In 2020, Chinese e-commerce giants Alibaba and JD.com drew approximately US$115 billion in sales across all their platforms during the 11/11 Singles’ Day shopping event, a historic high. Yet, the spike in ecommerce traffic also brings with it a rise in scams.
Cybersecurity firm Imperva’s 12-month analysis on cybersecurity risks in the retail industry suggests that the 2021 holiday shopping season will be no different and may instead see more victims than the previous year. Thus, they have launched an ecommerce report issuing advice around safe retailing to prepare you for the year’s single largest online shopping event on 11 November.
Threats Escalating for Retail Industry
Online retail remains a prime target for automated bot activity in 2021. Bots carry out an array of disruptive, and even malicious, activities on retail sites including price and content scraping, scalping, denial of inventory and other types of online fraud.
In 2021, the volume of monthly bot attacks on retail websites rose 13%, compared to the same months of the previous year. This underscores the growing threat retailers and consumers face from bad bot activity. Imperva Research Labs finds that 57% of attacks recorded on eCommerce websites this year were carried out by bots. In comparison, bad bots made up just 33% of the total attacks on websites in all other industries in 2021.
Incidentally, the top type of security incident in the Singapore retail industry in the past 12 months (Oct 2020 − Sep 2021) has been bad bot traffic (44%). In the December shopping period last year, Singapore’s retail industry saw a marked rise in simple bot traffic of 60% above the monthly average.
More worryingly, the proportion of sophisticated bad bots on retail websites reached 23.4% in 2021. This type of bot is the more challenging to tackle as they are capable of producing mouse movements and clicks that closely resemble human behaviour. Sophisticated bots evade simple defences and are responsible for account takeovers, fraud or denial of inventory that makes it harder for legitimate shoppers to get the goods they want.
Imperva Research Labs has also observed an uptick of Distributed Denial of Service (DDOS) attacks since the holiday shopping season has commenced, with attacks spiking 200% in September 2021. already seeing an uptick in DDoS attacks, compared to the month prior. Part of this uptick in activity is tied to the enormous Meris botnet that has impacted organisations globally.
Throughout the past 12 months, the retail industry experienced the highest volume of application layer (layer 7) DDoS incidents per month of all industries. Layer 7 attacks are highly effective because they consume both network and server resources. Defending against application layer attacks is difficult because it requires the ability to distinguish between attack traffic and normal traffic.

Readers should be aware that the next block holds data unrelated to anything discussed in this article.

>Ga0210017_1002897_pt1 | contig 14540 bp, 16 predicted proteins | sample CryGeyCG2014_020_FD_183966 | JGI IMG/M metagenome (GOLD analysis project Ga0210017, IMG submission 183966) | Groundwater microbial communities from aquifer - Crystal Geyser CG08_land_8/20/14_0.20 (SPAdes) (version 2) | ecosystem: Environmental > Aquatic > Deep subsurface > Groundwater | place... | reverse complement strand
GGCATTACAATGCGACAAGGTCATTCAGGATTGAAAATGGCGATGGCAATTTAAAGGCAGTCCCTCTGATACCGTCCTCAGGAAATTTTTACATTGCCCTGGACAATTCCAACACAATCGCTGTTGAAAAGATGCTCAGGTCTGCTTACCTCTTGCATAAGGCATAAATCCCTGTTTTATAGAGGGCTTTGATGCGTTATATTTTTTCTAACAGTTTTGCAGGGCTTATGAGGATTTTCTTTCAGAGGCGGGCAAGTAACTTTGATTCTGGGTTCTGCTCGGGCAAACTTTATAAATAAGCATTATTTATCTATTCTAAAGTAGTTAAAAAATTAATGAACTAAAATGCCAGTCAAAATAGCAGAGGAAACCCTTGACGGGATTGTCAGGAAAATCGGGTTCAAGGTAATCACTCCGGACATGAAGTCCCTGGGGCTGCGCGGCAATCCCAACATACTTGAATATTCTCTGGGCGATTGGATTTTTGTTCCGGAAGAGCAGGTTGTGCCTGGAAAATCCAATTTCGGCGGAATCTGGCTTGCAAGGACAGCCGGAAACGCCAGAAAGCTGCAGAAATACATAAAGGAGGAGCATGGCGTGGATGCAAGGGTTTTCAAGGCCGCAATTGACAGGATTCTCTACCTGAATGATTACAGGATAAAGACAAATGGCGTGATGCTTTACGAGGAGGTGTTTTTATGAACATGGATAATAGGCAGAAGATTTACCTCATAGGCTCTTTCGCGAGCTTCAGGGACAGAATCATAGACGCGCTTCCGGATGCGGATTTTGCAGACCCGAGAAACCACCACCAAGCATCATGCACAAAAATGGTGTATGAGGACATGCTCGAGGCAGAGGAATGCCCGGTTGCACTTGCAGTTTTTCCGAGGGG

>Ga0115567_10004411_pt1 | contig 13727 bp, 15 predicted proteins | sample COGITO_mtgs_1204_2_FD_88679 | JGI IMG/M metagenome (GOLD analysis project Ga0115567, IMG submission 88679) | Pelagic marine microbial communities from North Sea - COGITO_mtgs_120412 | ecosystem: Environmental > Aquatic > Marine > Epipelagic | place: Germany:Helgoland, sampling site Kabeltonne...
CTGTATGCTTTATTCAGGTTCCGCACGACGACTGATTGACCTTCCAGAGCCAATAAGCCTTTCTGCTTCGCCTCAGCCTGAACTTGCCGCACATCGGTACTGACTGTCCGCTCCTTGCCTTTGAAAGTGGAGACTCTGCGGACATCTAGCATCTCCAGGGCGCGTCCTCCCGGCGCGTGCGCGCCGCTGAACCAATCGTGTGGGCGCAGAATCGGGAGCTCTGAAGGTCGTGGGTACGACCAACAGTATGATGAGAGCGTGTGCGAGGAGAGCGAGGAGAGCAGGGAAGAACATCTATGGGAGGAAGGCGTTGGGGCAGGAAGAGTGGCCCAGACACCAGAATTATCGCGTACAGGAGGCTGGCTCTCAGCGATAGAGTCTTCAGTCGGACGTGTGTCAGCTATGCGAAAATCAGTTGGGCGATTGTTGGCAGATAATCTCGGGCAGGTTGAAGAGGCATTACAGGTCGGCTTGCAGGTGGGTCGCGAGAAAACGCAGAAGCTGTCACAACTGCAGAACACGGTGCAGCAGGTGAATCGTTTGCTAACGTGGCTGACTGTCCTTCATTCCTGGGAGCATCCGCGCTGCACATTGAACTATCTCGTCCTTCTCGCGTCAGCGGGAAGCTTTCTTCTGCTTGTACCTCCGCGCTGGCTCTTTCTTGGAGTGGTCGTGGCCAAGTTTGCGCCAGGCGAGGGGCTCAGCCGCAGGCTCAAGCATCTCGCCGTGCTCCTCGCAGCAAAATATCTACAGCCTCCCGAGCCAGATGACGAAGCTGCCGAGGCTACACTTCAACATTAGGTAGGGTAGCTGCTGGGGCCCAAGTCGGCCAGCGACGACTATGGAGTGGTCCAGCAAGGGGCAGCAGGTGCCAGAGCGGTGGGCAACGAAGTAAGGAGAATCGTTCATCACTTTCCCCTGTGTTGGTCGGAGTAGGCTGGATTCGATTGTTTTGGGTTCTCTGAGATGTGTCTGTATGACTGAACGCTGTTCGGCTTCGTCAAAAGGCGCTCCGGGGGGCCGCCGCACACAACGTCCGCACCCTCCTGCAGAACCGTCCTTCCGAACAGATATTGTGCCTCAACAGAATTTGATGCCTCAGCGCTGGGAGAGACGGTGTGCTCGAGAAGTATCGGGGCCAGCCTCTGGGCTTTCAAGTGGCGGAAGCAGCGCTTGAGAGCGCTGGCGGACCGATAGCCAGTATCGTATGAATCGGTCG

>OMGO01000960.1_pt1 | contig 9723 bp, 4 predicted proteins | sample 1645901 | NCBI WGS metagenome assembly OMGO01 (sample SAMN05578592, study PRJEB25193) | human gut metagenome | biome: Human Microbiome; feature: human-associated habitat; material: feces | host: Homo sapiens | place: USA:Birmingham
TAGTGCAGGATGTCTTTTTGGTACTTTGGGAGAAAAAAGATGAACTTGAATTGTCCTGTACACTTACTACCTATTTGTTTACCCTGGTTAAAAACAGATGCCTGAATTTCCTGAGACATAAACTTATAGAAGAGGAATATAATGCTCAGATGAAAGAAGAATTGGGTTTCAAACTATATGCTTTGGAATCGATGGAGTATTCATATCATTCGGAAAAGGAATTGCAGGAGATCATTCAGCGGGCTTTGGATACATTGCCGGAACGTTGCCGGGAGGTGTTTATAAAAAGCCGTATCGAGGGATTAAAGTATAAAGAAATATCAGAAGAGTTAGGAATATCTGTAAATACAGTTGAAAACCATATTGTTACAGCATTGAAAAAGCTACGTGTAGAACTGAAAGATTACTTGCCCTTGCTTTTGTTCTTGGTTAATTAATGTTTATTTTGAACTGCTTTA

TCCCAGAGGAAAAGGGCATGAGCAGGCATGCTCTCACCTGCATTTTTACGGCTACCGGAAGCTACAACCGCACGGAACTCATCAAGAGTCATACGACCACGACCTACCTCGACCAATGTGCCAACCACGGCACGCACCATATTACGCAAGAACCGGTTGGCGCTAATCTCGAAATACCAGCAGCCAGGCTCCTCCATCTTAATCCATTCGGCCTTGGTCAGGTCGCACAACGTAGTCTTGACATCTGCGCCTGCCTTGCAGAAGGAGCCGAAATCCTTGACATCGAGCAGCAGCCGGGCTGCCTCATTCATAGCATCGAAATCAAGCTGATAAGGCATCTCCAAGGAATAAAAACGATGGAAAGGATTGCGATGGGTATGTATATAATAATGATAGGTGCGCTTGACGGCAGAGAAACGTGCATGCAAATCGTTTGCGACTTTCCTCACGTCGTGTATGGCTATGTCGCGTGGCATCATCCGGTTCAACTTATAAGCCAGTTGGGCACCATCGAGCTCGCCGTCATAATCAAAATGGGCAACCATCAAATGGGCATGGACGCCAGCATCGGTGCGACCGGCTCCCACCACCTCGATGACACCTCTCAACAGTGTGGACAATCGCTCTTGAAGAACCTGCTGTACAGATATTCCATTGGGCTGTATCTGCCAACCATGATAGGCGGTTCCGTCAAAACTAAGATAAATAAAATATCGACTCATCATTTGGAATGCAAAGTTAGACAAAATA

The retail industry websites are particularly vulnerable, with attacks on them from Q4 2020 through the first half of 2021 being notably higher than all other industries, and characterised by more sporadic peaks. Retail sites experienced slightly higher volumes of Data Leakage attacks (31.3%) in 2021 compared to all industries (26.9%) as eCommerce sites are prime targets because they host shoppers’ payment information or loyalty reward points. In January 2021, the Singapore retail industry saw a 59% increase above the monthly average for data leakage attacks, coinciding with the Chinese New Year shopping period.
“The 2021 holiday shopping season is shaping up to be a nightmare for both retailers and consumers,” says Peter Klimek, Director of Technology, Office of the CTO, Imperva. “With the global supply chain conditions worsening, retailers will not only struggle to get products to sell in Q4, but will face increased attacks from motivated cybercriminals who want to benefit from the chaos. Retailers and consumers alike need to take the necessary steps to protect themselves.”
With this, Imperva has dispensed some tips for shoppers and retailers alike to ramp up their cybersecurity as they prepare for the holiday shopping season.
- Before you shop, ensure your software and apps are updated so you have all the latest security patches.
- Do not shop through a public Wi-Fi connection. Instead, use a VPN or your phone as a hotspot.
- Make sure you shop through a reputable site with a padlock symbol and ‘https’ at the start of its URL (not http).
- Be careful of the apps/extensions you download onto your devices. Stick to well-known brands or applications. Be especially wary of free apps.
- Use strong, differentiated passwords for your accounts, and set multi-factor authentication whenever possible.
- Use secure payment methods like PayPal or your credit card.
- Never send your bank or credit card details via email or SMS.
- Don’t let your online shopping accounts or browser save your payment details.
- Ensure your organisation is compliant with all data privacy regulations in your jurisdiction.
- Prepare for a high volume of traffic, as well as DDoS attacks.
- Be sure to have a bot management strategy in place to only allow legitimate customers onto your website.
- Encourage your customers to practice good password practices and offer multi-factor authentication.
- Protect your existing website functionalities and make sure newly added ones are safe, too.